Bill Aims to Expand California's Free Community College Program - NBC Southern California

Bill Aims to Expand California's Free Community College Program

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    CA Lawmakers Considering Waiving Tuition for Colleges

    California lawmakers are considering a new law that could help thousands of community college students graduate without any debt. NBC 7's May Tjoa has more. (Published Sunday, April 14, 2019)

    California lawmakers are considering a new law that would expand a tuition program to help thousands of community college students graduate without debt.

    The California College Promise (CCP), signed into law in 2017 by then-California Gov. Jerry Brown, waives first-year tuition fees for eligible full-time community college students.

    But a new bill, Assemby Bill 2, could expand the program to waive fees for two academic years, potentially saving full-time students about $1,350 dollars in tuition and fees a year.

    The proposed legislation will add $160 million into the state's community college districts to help fund the second year of free tuition, based on the number of students who would have been eligible to receive the subsidy during the 2017-2018 year.

    AB 2 also expands the pool of students who are eligible for free tuition. Previously, the fee waiver was only available to first-time students. Under the new bill, anyone who doesn't already have a degree would be eligible.

    San Diego County has nine community colleges. All of them have some form of the CCP.

    In 2018, Mira Costa College used its funding from CCP to cover tuition for about 500 low-income students. Stephanie Rivera was one of those students.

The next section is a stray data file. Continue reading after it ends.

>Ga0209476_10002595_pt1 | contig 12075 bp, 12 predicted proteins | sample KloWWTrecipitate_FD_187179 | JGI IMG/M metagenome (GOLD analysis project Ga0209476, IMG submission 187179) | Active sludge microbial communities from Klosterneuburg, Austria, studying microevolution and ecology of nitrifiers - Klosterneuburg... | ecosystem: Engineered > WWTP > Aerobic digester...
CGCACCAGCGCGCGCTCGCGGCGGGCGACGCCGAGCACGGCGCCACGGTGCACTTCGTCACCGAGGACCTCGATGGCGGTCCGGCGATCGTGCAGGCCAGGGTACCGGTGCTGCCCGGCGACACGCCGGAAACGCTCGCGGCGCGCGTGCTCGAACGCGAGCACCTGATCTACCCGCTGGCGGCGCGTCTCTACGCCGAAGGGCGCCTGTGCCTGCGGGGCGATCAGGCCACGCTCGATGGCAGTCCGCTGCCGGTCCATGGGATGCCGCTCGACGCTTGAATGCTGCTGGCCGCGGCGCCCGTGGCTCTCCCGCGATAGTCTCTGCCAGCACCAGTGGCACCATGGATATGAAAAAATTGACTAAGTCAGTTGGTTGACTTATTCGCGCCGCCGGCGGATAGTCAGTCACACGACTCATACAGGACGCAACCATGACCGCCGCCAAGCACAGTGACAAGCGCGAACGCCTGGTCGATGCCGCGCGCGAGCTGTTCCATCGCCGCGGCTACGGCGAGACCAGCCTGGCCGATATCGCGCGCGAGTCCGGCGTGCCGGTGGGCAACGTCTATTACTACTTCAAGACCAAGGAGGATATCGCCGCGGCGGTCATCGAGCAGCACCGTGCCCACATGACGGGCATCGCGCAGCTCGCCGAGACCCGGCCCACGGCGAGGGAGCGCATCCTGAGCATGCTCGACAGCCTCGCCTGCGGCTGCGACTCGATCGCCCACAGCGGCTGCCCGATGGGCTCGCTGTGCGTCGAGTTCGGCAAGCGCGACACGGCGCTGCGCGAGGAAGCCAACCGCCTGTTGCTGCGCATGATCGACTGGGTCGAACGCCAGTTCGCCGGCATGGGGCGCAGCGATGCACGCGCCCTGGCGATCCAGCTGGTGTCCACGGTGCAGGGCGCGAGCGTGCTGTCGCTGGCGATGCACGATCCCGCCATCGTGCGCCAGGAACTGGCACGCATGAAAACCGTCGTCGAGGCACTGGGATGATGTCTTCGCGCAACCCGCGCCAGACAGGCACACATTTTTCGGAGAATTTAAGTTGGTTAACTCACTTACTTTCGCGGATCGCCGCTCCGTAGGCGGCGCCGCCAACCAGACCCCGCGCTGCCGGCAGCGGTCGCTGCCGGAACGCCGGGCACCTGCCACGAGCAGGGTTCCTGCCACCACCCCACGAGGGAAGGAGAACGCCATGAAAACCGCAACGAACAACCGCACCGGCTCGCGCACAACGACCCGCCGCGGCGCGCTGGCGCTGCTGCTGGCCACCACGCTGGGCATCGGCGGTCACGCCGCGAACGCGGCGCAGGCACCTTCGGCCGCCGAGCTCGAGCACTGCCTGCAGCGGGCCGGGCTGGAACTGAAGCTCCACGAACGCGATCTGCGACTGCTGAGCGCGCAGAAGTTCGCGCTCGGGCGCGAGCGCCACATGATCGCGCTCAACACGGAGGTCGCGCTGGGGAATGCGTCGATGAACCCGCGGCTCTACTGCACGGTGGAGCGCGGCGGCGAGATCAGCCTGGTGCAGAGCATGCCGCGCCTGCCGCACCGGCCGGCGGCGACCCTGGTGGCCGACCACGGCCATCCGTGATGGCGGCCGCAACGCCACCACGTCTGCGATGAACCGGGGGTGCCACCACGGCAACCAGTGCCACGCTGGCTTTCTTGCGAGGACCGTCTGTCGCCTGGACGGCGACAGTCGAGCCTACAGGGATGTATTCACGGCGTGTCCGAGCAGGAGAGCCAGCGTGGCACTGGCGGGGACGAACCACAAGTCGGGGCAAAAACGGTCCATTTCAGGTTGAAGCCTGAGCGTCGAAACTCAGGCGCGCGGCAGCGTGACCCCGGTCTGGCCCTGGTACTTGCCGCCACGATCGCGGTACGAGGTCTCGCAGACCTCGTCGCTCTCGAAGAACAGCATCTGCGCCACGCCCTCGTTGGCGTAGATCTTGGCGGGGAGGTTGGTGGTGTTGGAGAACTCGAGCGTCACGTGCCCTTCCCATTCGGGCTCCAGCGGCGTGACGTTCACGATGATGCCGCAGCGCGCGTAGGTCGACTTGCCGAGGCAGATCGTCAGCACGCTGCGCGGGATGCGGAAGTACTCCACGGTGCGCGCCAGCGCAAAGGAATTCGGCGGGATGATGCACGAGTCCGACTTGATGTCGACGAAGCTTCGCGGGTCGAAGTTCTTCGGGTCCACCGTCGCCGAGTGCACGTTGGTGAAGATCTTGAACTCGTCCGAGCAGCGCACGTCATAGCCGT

"I grew up in Encinitas and being lower income, I didn't have any SAT prep or I couldn't stay after school because I had to help my mother with another job," said Rivera.

    She attends Mira Costa College's Encinitas campus and plans on becoming a doctor.

    "It definitely did level the playing field for me because I didn't have to worry about textbook costs. I didn't have to worry about food rationing. I didn't have to worry about holding a 9-to-5 job," explained Rivera.

    What colleges want students to walk away with instead is preparation for advanced education and training for the many middle-skilled jobs in fields such as automotive, accounting and child care, which are in constant need of qualified workers.

    "We know that's a barrier for students even looking at higher education," said Kristen Huyck, Director of Public and Governmental Relations at Mira Costa College. "They don't even want to start college because of the debt that they know that they could walk away with."

    Assembly Bill 2 would have to pass the state Senate and state Assembly and be signed by the governor before it can be enacted.